Now that we’ve reached the cultural recycling of all things 1990s, it was almost inevitable for Hollywood to revisit the trend of stalker based psychological thrillers, which were so prevalent towards the beginning of that decade (Single White Female, The Hand That Rocks the Cradle, etc.). Sure enough, along comes Greta: a shameless throwback to the much-maligned “x from Hell!” high-concept thrillers.
The eponymous Greta is played by French film icon Isabelle Huppert, who seems to be having the time of her life. Greta is a lonely, widowed piano teacher who one day appears to have misplaced her handbag on a New York subway. To her good fortune, Frances, a new-in-town Good Samaritan played by Chloë Grace Moretz, finds said bag and sees to it that it and Greta are reunited.
From there, a friendship is forged, but it doesn’t take long before Greta’s fondness starts to take on an altogether more sinister tone.
As with its promotional material and trailers, the film makes little effort to hide the direction in which its story is headed. Anyone remotely savvy in the genre will know from the first shot just the type of person that Greta is initially pretending she isn’t, and it’s to the film’s credit that it more or less gets stuck into the conventions pretty quickly off the mark.
The theme of the unconventional relationship has remained consistent in director Neil Jordan’s work to date, and along with co-writer Ray Wright, he brings that familiarity to Greta’s quasi-maternal affection for Frances to great effect. The energy with which the film’s title role is written is frustratingly lacking elsewhere though, and for a film that feels as knowing as this, the end product feels imbalanced.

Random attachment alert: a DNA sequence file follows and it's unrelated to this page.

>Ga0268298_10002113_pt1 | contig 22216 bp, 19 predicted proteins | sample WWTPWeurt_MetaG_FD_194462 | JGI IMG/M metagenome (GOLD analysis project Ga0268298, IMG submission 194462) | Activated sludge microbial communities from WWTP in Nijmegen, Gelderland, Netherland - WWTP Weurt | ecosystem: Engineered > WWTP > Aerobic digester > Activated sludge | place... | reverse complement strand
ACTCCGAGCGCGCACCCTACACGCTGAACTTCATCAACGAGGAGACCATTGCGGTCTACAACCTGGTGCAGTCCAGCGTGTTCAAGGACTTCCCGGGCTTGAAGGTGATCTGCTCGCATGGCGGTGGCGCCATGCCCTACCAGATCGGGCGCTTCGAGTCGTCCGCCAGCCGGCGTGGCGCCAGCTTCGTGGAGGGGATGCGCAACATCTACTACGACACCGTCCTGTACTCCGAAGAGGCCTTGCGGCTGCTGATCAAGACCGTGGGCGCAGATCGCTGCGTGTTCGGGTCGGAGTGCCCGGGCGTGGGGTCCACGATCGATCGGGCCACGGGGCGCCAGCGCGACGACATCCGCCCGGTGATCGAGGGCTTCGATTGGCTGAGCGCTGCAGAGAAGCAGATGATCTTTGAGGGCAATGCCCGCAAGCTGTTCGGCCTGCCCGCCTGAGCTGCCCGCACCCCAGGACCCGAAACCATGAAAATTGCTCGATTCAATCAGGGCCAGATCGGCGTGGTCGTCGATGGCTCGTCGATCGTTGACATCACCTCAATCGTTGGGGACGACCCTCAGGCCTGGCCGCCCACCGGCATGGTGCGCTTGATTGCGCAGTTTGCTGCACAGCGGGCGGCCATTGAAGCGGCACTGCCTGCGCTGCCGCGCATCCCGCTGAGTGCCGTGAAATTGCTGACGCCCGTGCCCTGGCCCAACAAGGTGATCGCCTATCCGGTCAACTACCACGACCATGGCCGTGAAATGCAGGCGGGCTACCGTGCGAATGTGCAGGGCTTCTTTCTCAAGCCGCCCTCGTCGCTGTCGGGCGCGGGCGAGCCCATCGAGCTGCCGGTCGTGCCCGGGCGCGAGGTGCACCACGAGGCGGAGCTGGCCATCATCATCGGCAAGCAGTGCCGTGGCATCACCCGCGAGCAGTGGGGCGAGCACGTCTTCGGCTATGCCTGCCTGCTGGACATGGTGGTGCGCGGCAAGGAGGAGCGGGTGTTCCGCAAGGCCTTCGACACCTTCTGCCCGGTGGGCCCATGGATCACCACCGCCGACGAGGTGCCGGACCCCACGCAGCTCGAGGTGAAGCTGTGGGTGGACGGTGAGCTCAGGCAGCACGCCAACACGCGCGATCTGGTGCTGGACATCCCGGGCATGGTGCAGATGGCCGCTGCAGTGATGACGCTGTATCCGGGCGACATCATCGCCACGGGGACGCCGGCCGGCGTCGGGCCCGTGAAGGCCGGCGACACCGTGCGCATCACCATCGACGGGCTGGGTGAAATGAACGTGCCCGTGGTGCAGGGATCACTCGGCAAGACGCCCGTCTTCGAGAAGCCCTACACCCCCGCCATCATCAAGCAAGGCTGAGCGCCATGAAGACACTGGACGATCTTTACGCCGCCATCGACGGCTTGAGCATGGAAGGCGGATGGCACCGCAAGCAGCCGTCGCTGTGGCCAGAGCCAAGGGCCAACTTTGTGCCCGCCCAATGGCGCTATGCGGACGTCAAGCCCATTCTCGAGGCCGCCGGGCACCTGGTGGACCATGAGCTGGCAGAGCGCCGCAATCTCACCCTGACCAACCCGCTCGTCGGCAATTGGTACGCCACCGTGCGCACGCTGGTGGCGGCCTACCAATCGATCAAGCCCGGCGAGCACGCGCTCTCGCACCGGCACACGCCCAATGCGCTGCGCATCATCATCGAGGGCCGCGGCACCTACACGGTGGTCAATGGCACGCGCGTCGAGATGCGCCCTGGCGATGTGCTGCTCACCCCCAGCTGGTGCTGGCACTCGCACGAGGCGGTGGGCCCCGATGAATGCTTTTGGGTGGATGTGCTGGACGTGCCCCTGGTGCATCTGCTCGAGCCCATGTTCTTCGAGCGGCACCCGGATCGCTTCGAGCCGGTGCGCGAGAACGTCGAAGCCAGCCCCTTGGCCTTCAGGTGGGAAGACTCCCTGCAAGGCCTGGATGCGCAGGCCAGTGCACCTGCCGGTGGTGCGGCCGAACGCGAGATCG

For a film with so many promising parts – the pedigree of director Neil Jordan, and a great supporting cast with experience in genre cinema to name a couple – it is a rather disappointing sum. Of course there are moments of brilliance: Isabelle Huppert’s turn as Greta is played with joyous abandon. Huppert is more than game throughout the film, and Jordan gives her ample room to chew the scenery from the start.
It’s certainly entertaining to watch, though the resulting performance feels more played for laughs than screams, and Huppert’s scenery chewing leaves Greta feeling more likeable than the writers may have been aiming for.
By making the antagonist such a magnetic presence, the film’s unfortunate casualty as a result is Chloë Grace Moretz’s performance as Frances. Moretz, who was so good in The Miseducation of Cameron Post, is only ever required to react to Isabelle Huppert’s presence in different locations; she does it well, but it feels like she’s wasted here. Frances is meant to be our way into Greta’s twisted life, but it’s a role written without any agency given to her. As a result she seems uncharacteristically out of depth against her co-stars.
While the film’s story does take some interesting turns as things unfold, Greta‘s latter half is drawn out to the point where it feels about 20 minutes too long. The third act jumps right into the camp nonsense that Huppert’s performance had been swimming in up to that point, and it’s certainly entertaining, but after what feels like an age getting there, it’s a climax that doesn’t feel particularly earned.
The greatest compliment I can lend Greta is that, for the most part, it kept my attention while it was on. However, unlike its central character, the film is surprisingly easy to shake off once the credits have rolled.